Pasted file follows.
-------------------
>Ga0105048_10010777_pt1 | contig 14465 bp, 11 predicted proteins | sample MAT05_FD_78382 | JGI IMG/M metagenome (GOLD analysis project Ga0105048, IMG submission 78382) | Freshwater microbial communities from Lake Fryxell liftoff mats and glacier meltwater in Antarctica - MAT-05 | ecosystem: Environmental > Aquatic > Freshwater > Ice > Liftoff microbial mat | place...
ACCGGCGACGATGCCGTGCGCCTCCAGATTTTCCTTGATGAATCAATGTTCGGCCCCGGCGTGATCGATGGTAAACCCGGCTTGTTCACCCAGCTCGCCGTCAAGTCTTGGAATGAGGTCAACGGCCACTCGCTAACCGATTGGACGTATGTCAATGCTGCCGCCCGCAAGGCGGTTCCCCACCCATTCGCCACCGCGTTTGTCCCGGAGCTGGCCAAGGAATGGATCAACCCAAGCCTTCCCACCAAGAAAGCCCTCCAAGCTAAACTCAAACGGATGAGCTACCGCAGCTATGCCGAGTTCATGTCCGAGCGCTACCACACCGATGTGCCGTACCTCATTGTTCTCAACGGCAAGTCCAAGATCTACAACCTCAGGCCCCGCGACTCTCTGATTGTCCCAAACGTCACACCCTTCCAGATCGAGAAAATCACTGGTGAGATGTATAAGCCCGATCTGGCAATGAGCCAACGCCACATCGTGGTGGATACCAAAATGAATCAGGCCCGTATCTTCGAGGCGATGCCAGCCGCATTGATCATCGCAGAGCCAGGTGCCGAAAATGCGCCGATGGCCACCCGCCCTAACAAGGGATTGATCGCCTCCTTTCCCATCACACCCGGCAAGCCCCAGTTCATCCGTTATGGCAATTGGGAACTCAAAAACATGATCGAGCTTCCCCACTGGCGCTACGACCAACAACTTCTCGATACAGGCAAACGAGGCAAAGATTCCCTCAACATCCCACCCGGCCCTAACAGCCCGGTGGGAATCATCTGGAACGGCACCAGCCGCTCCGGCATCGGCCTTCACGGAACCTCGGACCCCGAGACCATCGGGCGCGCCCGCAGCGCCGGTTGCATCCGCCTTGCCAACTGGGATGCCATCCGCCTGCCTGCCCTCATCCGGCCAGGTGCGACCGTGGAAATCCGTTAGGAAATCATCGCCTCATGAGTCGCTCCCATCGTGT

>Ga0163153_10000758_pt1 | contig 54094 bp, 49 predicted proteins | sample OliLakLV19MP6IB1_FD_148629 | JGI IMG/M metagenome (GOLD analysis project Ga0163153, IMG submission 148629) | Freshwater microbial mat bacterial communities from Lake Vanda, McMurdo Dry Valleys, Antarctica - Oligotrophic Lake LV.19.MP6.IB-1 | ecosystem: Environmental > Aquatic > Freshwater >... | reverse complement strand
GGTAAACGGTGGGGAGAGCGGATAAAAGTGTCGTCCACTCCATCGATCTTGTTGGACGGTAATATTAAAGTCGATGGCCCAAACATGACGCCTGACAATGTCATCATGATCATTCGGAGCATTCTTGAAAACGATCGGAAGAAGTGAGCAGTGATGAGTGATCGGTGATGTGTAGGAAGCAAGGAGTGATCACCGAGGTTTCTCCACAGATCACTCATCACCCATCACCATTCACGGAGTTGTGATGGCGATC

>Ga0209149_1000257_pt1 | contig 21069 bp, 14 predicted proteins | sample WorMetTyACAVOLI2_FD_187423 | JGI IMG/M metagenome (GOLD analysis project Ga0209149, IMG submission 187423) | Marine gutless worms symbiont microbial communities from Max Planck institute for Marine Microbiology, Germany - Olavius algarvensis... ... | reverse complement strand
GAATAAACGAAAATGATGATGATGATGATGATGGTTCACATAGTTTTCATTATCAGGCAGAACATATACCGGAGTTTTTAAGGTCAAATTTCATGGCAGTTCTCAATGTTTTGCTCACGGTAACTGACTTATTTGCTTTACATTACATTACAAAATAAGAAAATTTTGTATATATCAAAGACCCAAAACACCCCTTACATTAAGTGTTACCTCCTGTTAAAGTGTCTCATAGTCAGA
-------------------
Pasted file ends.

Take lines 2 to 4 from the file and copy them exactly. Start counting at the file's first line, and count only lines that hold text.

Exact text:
ACCGGCGACGATGCCGTGCGCCTCCAGATTTTCCTTGATGAATCAATGTTCGGCCCCGGCGTGATCGATGGTAAACCCGGCTTGTTCACCCAGCTCGCCGTCAAGTCTTGGAATGAGGTCAACGGCCACTCGCTAACCGATTGGACGTATGTCAATGCTGCCGCCCGCAAGGCGGTTCCCCACCCATTCGCCACCGCGTTTGTCCCGGAGCTGGCCAAGGAATGGATCAACCCAAGCCTTCCCACCAAGAAAGCCCTCCAAGCTAAACTCAAACGGATGAGCTACCGCAGCTATGCCGAGTTCATGTCCGAGCGCTACCACACCGATGTGCCGTACCTCATTGTTCTCAACGGCAAGTCCAAGATCTACAACCTCAGGCCCCGCGACTCTCTGATTGTCCCAAACGTCACACCCTTCCAGATCGAGAAAATCACTGGTGAGATGTATAAGCCCGATCTGGCAATGAGCCAACGCCACATCGTGGTGGATACCAAAATGAATCAGGCCCGTATCTTCGAGGCGATGCCAGCCGCATTGATCATCGCAGAGCCAGGTGCCGAAAATGCGCCGATGGCCACCCGCCCTAACAAGGGATTGATCGCCTCCTTTCCCATCACACCCGGCAAGCCCCAGTTCATCCGTTATGGCAATTGGGAACTCAAAAACATGATCGAGCTTCCCCACTGGCGCTACGACCAACAACTTCTCGATACAGGCAAACGAGGCAAAGATTCCCTCAACATCCCACCCGGCCCTAACAGCCCGGTGGGAATCATCTGGAACGGCACCAGCCGCTCCGGCATCGGCCTTCACGGAACCTCGGACCCCGAGACCATCGGGCGCGCCCGCAGCGCCGGTTGCATCCGCCTTGCCAACTGGGATGCCATCCGCCTGCCTGCCCTCATCCGGCCAGGTGCGACCGTGGAAATCCGTTAGGAAATCATCGCCTCATGAGTCGCTCCCATCGTGT

>Ga0163153_10000758_pt1 | contig 54094 bp, 49 predicted proteins | sample OliLakLV19MP6IB1_FD_148629 | JGI IMG/M metagenome (GOLD analysis project Ga0163153, IMG submission 148629) | Freshwater microbial mat bacterial communities from Lake Vanda, McMurdo Dry Valleys, Antarctica - Oligotrophic Lake LV.19.MP6.IB-1 | ecosystem: Environmental > Aquatic > Freshwater >... | reverse complement strand
GGTAAACGGTGGGGAGAGCGGATAAAAGTGTCGTCCACTCCATCGATCTTGTTGGACGGTAATATTAAAGTCGATGGCCCAAACATGACGCCTGACAATGTCATCATGATCATTCGGAGCATTCTTGAAAACGATCGGAAGAAGTGAGCAGTGATGAGTGATCGGTGATGTGTAGGAAGCAAGGAGTGATCACCGAGGTTTCTCCACAGATCACTCATCACCCATCACCATTCACGGAGTTGTGATGGCGATC